Have you ever thought about what will happen to the stock market as the Baby Boomers approach retirement and begin moving their money out of equities? I have, and I find the prospect a bit disconcerting.
After all, markets are driven by supply and demand. If a bunch of Boomers start selling to meet their needs and prices dip, others might sell to avoid a loss, thereby causing a greater drop, and so on.
I was thus very interested when I ran across an article in USA Today by John Waggoner on this very topic. The first of the Boomers will be turning 65 next year, with tens of millions to follow in coming years. This begs the question:
“If Boomers follow the usual pattern of shifting their portfolio mix toward income-generating investments â€” bank CDs, bonds and dividend-paying stocks â€” will the stock market’s long dry spell drag on?”
But will boomers really shift to a dramatically more conservative asset allocation? In theory, they should, and Jeremy Siegel (author of Stocks for the Long Run) has argued that stocks could plunge by as much as 50%.
At the same time, it’s been argued that this demographic shift won’t be enough to overwhelm other market forces. Rather, political and economic events could wind up being far more important. Beyond this, it’s not clear that Boomers will sell, or at least not all at once.
Why Boomers won’t sell
In many cases, boomers already hold a well-diversified portfolio, so there won’t be a precipitous change. In addition, those with the largest portfolios are more likely to be concerned with passing their wealth to the next generation (estate tax be damned!) than they are with preserving principal in the short-term.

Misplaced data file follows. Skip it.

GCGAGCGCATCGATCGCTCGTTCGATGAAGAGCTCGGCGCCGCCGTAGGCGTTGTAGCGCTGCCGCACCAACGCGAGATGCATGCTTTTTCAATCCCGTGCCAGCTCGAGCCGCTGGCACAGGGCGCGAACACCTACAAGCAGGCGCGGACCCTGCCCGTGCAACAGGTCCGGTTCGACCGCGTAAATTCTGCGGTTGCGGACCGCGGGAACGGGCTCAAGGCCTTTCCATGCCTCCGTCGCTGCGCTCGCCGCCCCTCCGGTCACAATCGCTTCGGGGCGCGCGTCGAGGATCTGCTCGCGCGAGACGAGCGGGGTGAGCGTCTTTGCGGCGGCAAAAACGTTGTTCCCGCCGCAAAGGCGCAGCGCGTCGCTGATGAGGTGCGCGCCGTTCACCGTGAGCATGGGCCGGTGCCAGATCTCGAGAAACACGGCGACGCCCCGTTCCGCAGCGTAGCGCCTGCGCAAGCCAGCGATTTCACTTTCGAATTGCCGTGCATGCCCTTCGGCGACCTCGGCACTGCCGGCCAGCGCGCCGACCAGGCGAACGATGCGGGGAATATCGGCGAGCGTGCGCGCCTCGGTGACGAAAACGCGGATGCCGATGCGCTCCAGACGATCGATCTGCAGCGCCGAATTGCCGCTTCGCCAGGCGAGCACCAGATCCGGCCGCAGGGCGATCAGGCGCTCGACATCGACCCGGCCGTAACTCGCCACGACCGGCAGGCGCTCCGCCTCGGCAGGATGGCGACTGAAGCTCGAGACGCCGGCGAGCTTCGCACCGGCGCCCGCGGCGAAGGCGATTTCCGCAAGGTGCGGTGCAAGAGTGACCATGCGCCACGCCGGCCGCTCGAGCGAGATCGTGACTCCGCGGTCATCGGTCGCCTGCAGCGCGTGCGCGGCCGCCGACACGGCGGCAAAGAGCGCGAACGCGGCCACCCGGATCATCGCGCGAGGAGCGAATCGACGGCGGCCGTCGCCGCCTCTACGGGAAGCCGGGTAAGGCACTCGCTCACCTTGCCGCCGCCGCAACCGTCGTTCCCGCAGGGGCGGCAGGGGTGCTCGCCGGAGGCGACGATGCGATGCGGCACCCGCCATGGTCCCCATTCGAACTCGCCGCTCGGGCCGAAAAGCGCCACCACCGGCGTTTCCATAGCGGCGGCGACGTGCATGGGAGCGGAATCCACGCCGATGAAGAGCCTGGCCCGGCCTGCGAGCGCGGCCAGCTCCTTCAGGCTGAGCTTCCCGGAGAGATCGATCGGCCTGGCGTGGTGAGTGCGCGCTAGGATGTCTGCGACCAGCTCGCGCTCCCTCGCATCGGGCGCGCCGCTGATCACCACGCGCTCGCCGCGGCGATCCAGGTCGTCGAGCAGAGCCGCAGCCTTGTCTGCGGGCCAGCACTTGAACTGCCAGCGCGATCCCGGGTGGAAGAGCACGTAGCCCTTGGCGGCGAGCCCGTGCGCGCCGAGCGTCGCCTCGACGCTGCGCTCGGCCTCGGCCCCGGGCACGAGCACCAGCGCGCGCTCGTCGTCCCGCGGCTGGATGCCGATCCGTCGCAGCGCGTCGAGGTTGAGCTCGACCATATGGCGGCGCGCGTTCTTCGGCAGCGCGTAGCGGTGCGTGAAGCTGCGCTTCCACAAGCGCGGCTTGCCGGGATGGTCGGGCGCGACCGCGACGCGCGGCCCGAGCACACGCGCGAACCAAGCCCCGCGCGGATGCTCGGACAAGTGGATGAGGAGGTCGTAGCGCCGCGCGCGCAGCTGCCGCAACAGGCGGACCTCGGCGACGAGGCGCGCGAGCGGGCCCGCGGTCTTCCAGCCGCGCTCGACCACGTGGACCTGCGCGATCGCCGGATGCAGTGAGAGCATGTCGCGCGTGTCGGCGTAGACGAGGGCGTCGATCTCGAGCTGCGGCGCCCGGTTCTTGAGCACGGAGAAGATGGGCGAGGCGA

But what if they do?
Waggoner argues that, even if they do ultimately sell their stocks, “any movement the Boomers make will be gradual at best, ” and might be slowed further by the currently low interest rates. I agree with this to a point, but rates won’t stay low forever, and the average Boomer will liquidate stocks over time.
Perhaps the most compelling argument in favor of a healthy stock market in the face of mass Boomer retirements is that Gen Y (those born 1983-2001) is coming of age, and it’s actually slightly larger than the Baby Boomer generation. These individuals will need to save and invest, and will thus help to offset Boomer liquidations.
What do the Feds think?
While researching this topic, I ran across an interesting report from the Government Accountability Office (GAO). In it, they tackled the issue of whether or not Boomer retirements would precipitate a stock market drop.
“Our analysis of national survey and other data suggests that retiring boomers are not likely to sell financial assets in such a way as to cause a sharp and sudden decline in financial asset prices. A large majority of boomers have few financial assets to sell. The small minority who own most assets held by this generation will likely need to sell few assets in retirement. Also, most current retirees spend down their assets slowly, with many continuing to accumulate assets. If boomers behave the same way, a rapid and large sell off of financial assets appears unlikely.”
The report also pointed to an increase in life expectancy as a mitigating factor, as a longer lifespan will translate into Boomers working past traditional retirement age as well as a greater spread in the timing of asset sales.
What do you think?
So, dear readers… What’s your view? Do you anticipate stock market troubles due to Baby Boomer retirements and the accompanying asset liquidations? Or do you think other factors will overwhelm the “Boomer Effect”?
I’m currently on the fence. It’s hard to ignore such a huge demographic shift, but there’s a lot of data out there suggesting that there won’t be much of an impact. For now, we’re sticking to our plan, but will be keeping a close eye on any further research on the topic.